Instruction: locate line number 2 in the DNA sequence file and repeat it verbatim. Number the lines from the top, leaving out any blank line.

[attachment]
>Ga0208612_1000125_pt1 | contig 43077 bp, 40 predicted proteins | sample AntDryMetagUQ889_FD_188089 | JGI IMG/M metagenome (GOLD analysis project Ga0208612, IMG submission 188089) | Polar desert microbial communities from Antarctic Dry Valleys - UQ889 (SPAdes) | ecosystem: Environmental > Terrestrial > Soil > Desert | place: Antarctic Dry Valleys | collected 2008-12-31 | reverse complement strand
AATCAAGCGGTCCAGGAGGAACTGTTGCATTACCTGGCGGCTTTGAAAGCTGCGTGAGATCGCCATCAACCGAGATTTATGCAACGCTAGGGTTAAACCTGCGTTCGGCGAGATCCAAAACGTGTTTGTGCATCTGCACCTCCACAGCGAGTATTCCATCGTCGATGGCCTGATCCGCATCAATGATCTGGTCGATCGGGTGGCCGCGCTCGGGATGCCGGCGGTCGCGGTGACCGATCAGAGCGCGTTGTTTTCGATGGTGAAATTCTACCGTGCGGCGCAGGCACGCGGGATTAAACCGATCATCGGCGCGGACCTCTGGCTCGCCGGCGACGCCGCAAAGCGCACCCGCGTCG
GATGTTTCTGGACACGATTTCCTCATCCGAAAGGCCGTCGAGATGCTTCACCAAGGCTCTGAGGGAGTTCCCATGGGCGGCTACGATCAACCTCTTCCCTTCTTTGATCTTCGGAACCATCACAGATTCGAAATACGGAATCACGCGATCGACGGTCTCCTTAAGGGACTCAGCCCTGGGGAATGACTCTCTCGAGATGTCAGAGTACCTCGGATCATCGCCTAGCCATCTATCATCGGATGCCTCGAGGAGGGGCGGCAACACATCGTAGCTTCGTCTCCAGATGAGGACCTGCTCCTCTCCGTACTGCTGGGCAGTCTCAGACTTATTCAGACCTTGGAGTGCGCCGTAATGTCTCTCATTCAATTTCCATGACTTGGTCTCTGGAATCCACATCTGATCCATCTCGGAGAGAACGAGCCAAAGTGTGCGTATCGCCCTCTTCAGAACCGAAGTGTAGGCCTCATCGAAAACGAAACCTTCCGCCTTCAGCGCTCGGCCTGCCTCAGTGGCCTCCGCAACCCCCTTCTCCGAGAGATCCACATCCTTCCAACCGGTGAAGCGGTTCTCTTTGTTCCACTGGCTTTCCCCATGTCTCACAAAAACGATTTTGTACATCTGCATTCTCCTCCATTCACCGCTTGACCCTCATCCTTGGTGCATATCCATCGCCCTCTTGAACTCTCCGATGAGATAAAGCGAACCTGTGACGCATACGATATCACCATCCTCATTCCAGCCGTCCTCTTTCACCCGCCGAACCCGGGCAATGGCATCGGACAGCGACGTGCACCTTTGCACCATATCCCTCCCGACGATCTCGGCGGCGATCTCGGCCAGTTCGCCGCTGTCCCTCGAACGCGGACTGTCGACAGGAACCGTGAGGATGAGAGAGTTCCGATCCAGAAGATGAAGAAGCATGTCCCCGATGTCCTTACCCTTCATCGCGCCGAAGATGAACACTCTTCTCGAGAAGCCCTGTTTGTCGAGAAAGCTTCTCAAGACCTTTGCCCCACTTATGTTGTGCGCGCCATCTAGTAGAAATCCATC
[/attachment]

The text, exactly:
AATCAAGCGGTCCAGGAGGAACTGTTGCATTACCTGGCGGCTTTGAAAGCTGCGTGAGATCGCCATCAACCGAGATTTATGCAACGCTAGGGTTAAACCTGCGTTCGGCGAGATCCAAAACGTGTTTGTGCATCTGCACCTCCACAGCGAGTATTCCATCGTCGATGGCCTGATCCGCATCAATGATCTGGTCGATCGGGTGGCCGCGCTCGGGATGCCGGCGGTCGCGGTGACCGATCAGAGCGCGTTGTTTTCGATGGTGAAATTCTACCGTGCGGCGCAGGCACGCGGGATTAAACCGATCATCGGCGCGGACCTCTGGCTCGCCGGCGACGCCGCAAAGCGCACCCGCGTCG